In the age of increased mental health awareness, it is important to address some mental health issues that photographers may have to cope with. For many, that is primarily anxiety. In this article, I will break down a few ways you can be less anxious before and during a shoot.
How I Shot Events at 17
Let me start with a personal story. At the joyfully stupid age of 17, through some connection of events, I was asked to come and shoot an event with 500 people. Some of them were CEOs and one of them was a minister. At that time, it was my biggest job ever — in fact, it was much bigger than anything before.
To say that it was a challenge would be an understatement.
In my arsenal, I had: a camera that took 1 CF card, a working lens, a semi-working lens, a poorly working Speedlite, a laptop from 2010, and a single hard drive. To add to the trouble, I was going to be in a different city without a camera store nearby to help should things go south.
I was incredibly stressed, but I couldn’t refuse a job I had wanted to do for some time. I didn’t know if I could pull it off, and I would describe the two days of shooting as being extremely stressful. In hindsight, that job was probably more than I could handle. However, the client has since hired me over and over again.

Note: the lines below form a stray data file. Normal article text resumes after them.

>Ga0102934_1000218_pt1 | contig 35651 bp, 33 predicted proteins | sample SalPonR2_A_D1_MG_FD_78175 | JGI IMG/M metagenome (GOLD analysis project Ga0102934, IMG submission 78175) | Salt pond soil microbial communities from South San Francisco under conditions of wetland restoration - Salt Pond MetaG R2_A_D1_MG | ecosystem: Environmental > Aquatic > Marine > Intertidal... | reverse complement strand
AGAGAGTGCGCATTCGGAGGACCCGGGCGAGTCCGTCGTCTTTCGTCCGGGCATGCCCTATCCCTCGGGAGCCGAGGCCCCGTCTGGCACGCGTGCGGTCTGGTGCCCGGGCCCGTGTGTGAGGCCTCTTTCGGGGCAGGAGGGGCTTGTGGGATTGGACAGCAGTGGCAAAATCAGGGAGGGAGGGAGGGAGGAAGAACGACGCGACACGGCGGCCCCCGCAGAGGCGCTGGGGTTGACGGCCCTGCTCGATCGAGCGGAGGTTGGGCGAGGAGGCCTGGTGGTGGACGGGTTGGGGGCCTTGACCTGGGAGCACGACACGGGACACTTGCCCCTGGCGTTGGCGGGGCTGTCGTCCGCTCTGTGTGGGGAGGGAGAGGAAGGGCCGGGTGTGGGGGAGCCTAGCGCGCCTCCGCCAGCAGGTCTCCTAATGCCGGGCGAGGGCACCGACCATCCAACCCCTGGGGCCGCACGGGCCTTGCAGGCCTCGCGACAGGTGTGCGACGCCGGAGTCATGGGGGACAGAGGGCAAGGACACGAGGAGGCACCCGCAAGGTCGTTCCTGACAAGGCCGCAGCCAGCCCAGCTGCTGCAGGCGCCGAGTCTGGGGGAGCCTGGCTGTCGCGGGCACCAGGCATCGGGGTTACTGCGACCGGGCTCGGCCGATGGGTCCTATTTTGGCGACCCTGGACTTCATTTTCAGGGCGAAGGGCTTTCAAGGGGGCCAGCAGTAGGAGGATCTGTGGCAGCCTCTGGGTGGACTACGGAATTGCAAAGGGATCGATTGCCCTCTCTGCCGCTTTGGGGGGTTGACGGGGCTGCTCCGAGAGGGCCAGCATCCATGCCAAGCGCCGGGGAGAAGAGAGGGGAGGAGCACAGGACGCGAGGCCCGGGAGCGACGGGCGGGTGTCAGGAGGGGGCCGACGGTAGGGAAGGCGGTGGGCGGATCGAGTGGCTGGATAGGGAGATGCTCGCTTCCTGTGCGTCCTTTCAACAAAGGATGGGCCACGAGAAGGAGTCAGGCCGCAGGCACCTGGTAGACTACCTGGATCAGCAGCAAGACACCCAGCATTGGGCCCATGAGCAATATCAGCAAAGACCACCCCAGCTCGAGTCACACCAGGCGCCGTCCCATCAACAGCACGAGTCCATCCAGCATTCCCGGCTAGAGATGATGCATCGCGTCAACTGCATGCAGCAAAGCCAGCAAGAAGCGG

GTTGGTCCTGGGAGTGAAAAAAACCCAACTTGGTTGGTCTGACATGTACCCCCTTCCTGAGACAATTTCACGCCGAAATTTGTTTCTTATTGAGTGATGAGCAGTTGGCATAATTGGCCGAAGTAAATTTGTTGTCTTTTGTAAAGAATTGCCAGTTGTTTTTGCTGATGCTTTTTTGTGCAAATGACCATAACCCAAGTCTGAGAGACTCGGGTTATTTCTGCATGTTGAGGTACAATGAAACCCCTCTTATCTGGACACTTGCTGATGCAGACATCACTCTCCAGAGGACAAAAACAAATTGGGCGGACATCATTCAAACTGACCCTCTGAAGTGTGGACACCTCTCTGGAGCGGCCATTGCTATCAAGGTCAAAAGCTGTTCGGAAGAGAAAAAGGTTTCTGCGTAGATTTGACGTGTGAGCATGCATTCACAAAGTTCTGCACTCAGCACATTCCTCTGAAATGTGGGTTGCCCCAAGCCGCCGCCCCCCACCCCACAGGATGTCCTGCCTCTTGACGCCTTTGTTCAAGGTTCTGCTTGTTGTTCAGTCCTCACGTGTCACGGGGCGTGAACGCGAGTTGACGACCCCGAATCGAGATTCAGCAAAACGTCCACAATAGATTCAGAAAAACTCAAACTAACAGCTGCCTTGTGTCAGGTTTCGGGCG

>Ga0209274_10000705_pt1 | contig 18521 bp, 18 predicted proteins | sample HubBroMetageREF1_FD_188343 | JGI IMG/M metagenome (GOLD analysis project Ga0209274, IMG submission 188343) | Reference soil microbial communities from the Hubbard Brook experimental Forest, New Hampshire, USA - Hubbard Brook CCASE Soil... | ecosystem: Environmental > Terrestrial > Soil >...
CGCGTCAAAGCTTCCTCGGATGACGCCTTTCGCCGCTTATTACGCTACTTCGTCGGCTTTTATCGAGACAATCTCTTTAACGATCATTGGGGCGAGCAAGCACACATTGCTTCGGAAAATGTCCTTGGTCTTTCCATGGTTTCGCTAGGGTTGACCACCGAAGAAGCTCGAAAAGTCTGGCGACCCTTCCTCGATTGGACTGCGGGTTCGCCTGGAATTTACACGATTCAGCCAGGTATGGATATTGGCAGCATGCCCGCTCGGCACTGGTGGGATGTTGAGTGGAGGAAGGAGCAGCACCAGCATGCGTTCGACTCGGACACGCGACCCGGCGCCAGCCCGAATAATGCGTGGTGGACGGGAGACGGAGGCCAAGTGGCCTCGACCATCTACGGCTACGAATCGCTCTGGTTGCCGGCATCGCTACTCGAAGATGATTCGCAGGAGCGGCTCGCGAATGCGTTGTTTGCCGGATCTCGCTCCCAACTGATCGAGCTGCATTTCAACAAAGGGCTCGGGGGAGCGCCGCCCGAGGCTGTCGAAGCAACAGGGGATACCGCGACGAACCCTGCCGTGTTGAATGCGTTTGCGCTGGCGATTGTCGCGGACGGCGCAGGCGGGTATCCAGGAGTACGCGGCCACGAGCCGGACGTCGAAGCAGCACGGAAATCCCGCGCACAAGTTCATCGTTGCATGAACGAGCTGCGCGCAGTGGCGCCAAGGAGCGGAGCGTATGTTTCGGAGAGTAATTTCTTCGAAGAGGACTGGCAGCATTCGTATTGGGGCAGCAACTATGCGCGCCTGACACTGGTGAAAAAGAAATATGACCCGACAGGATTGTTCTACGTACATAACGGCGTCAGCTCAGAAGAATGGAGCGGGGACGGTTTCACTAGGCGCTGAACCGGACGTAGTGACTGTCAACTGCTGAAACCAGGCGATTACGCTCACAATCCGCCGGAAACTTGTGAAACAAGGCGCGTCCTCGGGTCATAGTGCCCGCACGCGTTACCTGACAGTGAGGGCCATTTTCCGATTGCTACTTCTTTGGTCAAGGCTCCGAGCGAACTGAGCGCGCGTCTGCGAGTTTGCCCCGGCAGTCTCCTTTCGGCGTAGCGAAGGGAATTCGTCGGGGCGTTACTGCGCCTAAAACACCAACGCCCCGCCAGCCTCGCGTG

Ever since that experience, I’ve been trying to reduce stress as much as I can. I think over the years I’ve managed to distill shoot anxiety and figure out how to combat it.
Less Anxiety Translates Into More Fun
We’ve all been there: a shoot is coming up soon, you’re sweating, having a headache, and not having fun at all. I’ve been there, and I still go there sometimes. That’s completely normal. Each shoot is a huge commitment, the pre-production is often quite extensive, and failing on shoot day would be the worst thing imaginable.
While pre-shoot stress and anxiety can be quite normal, it is best to go on set feeling positive instead of stressed. I’ve found the environment to be a lot more fun and the resulting pictures better when the photographer is rather relaxed.
Sometimes the origin of pre-shoot anxiety is simply lack of preparation. Winging a shoot rarely works, and it’s safe to assume that it won’t. If a major detail is up in the air on shoot day, I strongly suggest moving it to a later date. Some of the worst cases of anxiety stem from a lack of readiness.
One of the simplest ways to reduce anxiety is packing up for shooting the day before. For me that means going through a checklist of things:
Cameras and Lenses
Ask yourself: “What am I taking, and does it all work? Should one item die, can I still make do?”